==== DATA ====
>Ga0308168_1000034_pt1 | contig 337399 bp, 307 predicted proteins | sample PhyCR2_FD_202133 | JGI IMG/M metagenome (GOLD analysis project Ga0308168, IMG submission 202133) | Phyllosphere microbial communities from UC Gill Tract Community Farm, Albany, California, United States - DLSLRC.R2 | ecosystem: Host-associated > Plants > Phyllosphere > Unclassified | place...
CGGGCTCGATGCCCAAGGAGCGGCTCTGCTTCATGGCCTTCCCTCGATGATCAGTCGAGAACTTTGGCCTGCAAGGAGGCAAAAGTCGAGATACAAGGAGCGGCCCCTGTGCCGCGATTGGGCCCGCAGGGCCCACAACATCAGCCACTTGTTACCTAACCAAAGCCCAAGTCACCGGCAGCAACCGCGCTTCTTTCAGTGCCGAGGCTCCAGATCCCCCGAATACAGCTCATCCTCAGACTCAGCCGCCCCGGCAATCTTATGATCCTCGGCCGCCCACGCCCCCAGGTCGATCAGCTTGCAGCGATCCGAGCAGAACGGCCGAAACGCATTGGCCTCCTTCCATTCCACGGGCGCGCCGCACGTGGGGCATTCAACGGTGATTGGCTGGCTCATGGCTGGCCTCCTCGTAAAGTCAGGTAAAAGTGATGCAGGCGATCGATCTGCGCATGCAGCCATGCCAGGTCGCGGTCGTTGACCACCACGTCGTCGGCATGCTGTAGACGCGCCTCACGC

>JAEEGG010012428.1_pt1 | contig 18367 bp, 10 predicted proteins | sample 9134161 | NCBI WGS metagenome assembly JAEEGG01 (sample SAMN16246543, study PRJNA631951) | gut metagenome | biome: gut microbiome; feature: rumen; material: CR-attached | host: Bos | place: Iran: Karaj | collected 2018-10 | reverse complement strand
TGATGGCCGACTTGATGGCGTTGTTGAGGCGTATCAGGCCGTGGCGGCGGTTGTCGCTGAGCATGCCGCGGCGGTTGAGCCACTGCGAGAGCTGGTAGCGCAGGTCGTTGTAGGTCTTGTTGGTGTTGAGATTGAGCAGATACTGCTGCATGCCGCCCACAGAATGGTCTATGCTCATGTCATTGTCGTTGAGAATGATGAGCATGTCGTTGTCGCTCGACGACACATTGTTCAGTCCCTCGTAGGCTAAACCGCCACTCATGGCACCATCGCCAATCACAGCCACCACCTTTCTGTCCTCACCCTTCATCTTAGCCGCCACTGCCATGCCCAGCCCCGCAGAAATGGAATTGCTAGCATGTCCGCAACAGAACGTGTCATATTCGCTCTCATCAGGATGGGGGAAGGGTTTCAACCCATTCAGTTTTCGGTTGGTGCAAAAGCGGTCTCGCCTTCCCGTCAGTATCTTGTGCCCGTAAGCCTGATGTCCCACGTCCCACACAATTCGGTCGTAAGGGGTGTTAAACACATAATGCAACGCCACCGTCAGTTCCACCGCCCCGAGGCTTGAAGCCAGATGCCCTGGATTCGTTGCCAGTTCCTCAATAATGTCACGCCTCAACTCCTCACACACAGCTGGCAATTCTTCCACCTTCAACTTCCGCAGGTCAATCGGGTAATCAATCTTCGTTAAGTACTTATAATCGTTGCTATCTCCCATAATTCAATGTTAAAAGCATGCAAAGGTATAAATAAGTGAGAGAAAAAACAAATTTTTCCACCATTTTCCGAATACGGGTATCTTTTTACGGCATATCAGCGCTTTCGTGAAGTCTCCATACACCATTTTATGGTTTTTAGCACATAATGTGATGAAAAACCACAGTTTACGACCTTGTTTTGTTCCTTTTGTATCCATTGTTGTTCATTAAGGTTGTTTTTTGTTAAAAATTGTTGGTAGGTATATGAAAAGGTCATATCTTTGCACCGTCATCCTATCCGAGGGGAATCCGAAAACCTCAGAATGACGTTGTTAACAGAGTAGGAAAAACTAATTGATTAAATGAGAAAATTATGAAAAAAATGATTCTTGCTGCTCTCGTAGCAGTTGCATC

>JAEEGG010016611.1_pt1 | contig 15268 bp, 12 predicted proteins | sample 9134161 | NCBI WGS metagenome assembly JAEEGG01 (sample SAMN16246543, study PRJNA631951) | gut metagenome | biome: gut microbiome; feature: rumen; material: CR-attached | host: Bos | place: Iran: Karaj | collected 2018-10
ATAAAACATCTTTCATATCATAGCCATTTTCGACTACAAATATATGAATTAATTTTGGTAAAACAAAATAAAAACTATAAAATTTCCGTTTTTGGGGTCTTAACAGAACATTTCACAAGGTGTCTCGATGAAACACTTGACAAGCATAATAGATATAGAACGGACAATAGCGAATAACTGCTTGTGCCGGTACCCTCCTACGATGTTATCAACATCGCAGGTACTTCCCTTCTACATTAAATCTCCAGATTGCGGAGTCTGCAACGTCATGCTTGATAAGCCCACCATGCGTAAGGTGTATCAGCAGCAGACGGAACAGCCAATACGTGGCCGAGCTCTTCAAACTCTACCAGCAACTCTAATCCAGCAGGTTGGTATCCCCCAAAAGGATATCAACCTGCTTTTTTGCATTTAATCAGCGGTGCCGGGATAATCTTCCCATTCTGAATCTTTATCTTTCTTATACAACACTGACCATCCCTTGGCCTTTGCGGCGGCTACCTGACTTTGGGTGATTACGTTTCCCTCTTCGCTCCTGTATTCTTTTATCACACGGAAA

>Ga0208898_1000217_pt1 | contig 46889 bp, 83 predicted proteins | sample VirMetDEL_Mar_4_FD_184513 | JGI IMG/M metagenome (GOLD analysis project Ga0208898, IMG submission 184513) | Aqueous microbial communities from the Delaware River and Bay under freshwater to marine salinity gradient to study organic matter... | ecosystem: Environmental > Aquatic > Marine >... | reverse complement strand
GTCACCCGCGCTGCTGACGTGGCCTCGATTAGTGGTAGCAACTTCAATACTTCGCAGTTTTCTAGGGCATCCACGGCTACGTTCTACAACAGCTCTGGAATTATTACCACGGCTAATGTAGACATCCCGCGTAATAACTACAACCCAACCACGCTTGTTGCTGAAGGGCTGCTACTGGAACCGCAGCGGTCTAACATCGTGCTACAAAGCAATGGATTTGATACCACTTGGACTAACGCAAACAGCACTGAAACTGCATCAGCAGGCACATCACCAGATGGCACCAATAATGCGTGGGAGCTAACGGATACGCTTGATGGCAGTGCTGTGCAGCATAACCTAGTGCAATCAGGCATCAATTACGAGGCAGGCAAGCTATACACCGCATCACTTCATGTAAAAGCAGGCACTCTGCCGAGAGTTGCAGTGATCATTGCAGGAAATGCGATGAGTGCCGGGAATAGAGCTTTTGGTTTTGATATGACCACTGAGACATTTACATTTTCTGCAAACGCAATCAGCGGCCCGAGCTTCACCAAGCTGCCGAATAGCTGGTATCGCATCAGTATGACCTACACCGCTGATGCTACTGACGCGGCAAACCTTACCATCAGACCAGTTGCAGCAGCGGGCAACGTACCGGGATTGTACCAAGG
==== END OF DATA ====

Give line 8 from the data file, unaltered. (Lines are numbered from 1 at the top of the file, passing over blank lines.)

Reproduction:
GTCACCCGCGCTGCTGACGTGGCCTCGATTAGTGGTAGCAACTTCAATACTTCGCAGTTTTCTAGGGCATCCACGGCTACGTTCTACAACAGCTCTGGAATTATTACCACGGCTAATGTAGACATCCCGCGTAATAACTACAACCCAACCACGCTTGTTGCTGAAGGGCTGCTACTGGAACCGCAGCGGTCTAACATCGTGCTACAAAGCAATGGATTTGATACCACTTGGACTAACGCAAACAGCACTGAAACTGCATCAGCAGGCACATCACCAGATGGCACCAATAATGCGTGGGAGCTAACGGATACGCTTGATGGCAGTGCTGTGCAGCATAACCTAGTGCAATCAGGCATCAATTACGAGGCAGGCAAGCTATACACCGCATCACTTCATGTAAAAGCAGGCACTCTGCCGAGAGTTGCAGTGATCATTGCAGGAAATGCGATGAGTGCCGGGAATAGAGCTTTTGGTTTTGATATGACCACTGAGACATTTACATTTTCTGCAAACGCAATCAGCGGCCCGAGCTTCACCAAGCTGCCGAATAGCTGGTATCGCATCAGTATGACCTACACCGCTGATGCTACTGACGCGGCAAACCTTACCATCAGACCAGTTGCAGCAGCGGGCAACGTACCGGGATTGTACCAAGG